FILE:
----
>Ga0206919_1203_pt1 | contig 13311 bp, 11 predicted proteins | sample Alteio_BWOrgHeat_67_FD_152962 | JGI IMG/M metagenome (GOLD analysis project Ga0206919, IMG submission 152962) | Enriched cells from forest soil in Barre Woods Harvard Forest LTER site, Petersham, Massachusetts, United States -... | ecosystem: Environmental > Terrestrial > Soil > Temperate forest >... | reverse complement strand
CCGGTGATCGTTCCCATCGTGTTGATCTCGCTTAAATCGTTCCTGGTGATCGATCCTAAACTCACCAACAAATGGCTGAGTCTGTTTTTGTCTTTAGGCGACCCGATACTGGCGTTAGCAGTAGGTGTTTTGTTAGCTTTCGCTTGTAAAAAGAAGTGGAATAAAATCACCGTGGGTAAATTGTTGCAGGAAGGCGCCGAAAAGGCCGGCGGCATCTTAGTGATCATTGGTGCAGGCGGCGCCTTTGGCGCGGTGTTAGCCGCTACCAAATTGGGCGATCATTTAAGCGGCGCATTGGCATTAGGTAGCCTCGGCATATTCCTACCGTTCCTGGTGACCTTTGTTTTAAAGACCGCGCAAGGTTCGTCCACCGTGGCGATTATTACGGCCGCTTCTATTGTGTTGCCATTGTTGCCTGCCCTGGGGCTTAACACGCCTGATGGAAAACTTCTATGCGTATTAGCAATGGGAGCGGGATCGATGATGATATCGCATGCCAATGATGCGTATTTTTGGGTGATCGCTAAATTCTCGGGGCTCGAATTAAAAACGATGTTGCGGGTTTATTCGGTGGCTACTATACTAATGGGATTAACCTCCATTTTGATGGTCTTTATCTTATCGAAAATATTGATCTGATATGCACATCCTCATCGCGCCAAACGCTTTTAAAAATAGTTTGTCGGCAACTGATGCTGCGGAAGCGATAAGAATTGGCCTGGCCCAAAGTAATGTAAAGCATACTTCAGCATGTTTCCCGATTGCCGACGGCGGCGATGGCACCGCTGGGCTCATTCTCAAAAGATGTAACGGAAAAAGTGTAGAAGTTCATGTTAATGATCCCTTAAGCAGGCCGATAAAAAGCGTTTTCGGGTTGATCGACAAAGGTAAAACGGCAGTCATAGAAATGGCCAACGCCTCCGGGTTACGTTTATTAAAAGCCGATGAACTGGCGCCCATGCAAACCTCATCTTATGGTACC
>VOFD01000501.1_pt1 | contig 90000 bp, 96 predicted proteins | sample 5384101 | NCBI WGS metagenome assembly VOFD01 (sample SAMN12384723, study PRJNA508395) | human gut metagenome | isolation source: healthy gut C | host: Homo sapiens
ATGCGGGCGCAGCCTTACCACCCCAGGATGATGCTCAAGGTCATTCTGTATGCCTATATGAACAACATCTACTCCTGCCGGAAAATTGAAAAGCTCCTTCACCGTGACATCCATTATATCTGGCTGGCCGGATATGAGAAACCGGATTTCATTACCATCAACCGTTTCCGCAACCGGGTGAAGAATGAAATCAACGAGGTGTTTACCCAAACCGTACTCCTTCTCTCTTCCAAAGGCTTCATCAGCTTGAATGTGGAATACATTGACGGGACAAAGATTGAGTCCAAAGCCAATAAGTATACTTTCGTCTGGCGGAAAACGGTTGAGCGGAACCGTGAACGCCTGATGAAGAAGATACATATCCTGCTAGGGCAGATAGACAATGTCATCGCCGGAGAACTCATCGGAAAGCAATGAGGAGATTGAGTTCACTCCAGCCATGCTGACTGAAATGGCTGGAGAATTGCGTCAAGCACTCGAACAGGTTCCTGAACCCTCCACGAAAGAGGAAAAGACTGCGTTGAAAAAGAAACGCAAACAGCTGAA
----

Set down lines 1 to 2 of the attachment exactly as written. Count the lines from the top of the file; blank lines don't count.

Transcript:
>Ga0206919_1203_pt1 | contig 13311 bp, 11 predicted proteins | sample Alteio_BWOrgHeat_67_FD_152962 | JGI IMG/M metagenome (GOLD analysis project Ga0206919, IMG submission 152962) | Enriched cells from forest soil in Barre Woods Harvard Forest LTER site, Petersham, Massachusetts, United States -... | ecosystem: Environmental > Terrestrial > Soil > Temperate forest >... | reverse complement strand
CCGGTGATCGTTCCCATCGTGTTGATCTCGCTTAAATCGTTCCTGGTGATCGATCCTAAACTCACCAACAAATGGCTGAGTCTGTTTTTGTCTTTAGGCGACCCGATACTGGCGTTAGCAGTAGGTGTTTTGTTAGCTTTCGCTTGTAAAAAGAAGTGGAATAAAATCACCGTGGGTAAATTGTTGCAGGAAGGCGCCGAAAAGGCCGGCGGCATCTTAGTGATCATTGGTGCAGGCGGCGCCTTTGGCGCGGTGTTAGCCGCTACCAAATTGGGCGATCATTTAAGCGGCGCATTGGCATTAGGTAGCCTCGGCATATTCCTACCGTTCCTGGTGACCTTTGTTTTAAAGACCGCGCAAGGTTCGTCCACCGTGGCGATTATTACGGCCGCTTCTATTGTGTTGCCATTGTTGCCTGCCCTGGGGCTTAACACGCCTGATGGAAAACTTCTATGCGTATTAGCAATGGGAGCGGGATCGATGATGATATCGCATGCCAATGATGCGTATTTTTGGGTGATCGCTAAATTCTCGGGGCTCGAATTAAAAACGATGTTGCGGGTTTATTCGGTGGCTACTATACTAATGGGATTAACCTCCATTTTGATGGTCTTTATCTTATCGAAAATATTGATCTGATATGCACATCCTCATCGCGCCAAACGCTTTTAAAAATAGTTTGTCGGCAACTGATGCTGCGGAAGCGATAAGAATTGGCCTGGCCCAAAGTAATGTAAAGCATACTTCAGCATGTTTCCCGATTGCCGACGGCGGCGATGGCACCGCTGGGCTCATTCTCAAAAGATGTAACGGAAAAAGTGTAGAAGTTCATGTTAATGATCCCTTAAGCAGGCCGATAAAAAGCGTTTTCGGGTTGATCGACAAAGGTAAAACGGCAGTCATAGAAATGGCCAACGCCTCCGGGTTACGTTTATTAAAAGCCGATGAACTGGCGCCCATGCAAACCTCATCTTATGGTACC